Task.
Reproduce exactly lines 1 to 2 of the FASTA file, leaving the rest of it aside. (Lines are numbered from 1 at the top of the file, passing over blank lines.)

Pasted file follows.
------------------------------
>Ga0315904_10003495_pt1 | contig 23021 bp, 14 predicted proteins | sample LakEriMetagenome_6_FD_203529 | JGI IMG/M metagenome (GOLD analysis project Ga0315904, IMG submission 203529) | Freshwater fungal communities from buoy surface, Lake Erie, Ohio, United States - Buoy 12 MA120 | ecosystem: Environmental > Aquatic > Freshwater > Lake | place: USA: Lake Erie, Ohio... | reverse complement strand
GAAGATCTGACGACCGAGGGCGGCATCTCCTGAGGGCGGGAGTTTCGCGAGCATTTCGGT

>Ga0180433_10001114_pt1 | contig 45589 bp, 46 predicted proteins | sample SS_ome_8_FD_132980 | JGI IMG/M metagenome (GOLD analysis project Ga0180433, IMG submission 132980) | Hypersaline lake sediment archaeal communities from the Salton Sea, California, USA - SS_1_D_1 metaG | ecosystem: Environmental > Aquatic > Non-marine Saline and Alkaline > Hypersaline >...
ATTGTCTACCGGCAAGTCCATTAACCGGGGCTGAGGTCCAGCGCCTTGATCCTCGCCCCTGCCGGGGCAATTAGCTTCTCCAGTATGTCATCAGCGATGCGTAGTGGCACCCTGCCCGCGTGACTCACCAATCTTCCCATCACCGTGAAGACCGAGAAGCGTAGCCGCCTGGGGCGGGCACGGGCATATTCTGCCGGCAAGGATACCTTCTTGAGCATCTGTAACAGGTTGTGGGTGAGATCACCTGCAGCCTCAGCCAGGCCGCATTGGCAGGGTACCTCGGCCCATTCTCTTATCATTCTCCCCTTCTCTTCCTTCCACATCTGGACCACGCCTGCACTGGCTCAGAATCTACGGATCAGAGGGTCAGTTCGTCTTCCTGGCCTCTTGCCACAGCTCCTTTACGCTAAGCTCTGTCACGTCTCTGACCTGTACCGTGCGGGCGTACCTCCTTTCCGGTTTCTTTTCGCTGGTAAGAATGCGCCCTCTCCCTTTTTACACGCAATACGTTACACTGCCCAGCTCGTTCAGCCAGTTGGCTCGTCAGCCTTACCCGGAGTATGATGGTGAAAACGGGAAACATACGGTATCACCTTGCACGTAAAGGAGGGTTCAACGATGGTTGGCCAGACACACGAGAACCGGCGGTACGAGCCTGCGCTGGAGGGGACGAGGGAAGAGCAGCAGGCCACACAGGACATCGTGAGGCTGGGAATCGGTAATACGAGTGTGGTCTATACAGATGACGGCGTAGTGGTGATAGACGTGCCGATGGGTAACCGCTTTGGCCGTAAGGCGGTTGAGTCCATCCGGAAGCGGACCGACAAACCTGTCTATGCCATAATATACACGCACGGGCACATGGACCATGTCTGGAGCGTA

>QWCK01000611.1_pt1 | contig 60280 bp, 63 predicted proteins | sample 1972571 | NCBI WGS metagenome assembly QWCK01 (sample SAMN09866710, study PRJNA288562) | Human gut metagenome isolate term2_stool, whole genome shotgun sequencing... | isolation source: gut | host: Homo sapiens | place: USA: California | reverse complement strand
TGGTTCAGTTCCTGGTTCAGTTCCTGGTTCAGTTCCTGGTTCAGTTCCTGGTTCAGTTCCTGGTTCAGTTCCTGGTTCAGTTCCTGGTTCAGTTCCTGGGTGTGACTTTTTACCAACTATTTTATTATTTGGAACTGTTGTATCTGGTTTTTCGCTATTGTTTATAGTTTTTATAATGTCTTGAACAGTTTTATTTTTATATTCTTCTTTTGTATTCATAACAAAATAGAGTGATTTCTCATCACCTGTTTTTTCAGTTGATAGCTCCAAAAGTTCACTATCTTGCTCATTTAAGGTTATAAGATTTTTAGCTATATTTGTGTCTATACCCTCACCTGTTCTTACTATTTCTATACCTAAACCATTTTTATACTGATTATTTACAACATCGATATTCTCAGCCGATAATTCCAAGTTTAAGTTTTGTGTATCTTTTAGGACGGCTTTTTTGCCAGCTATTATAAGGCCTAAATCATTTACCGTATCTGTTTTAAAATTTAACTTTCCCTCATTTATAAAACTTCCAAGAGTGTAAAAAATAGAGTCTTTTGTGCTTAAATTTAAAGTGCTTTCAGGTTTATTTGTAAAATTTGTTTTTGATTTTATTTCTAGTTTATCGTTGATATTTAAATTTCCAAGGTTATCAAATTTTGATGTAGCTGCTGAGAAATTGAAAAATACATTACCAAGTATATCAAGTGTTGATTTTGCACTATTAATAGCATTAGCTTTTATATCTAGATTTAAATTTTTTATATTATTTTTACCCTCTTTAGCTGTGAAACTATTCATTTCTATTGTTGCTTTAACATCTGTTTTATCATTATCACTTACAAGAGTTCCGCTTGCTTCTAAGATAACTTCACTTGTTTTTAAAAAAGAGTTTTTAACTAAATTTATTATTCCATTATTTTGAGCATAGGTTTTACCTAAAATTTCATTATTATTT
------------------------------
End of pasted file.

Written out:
>Ga0315904_10003495_pt1 | contig 23021 bp, 14 predicted proteins | sample LakEriMetagenome_6_FD_203529 | JGI IMG/M metagenome (GOLD analysis project Ga0315904, IMG submission 203529) | Freshwater fungal communities from buoy surface, Lake Erie, Ohio, United States - Buoy 12 MA120 | ecosystem: Environmental > Aquatic > Freshwater > Lake | place: USA: Lake Erie, Ohio... | reverse complement strand
GAAGATCTGACGACCGAGGGCGGCATCTCCTGAGGGCGGGAGTTTCGCGAGCATTTCGGT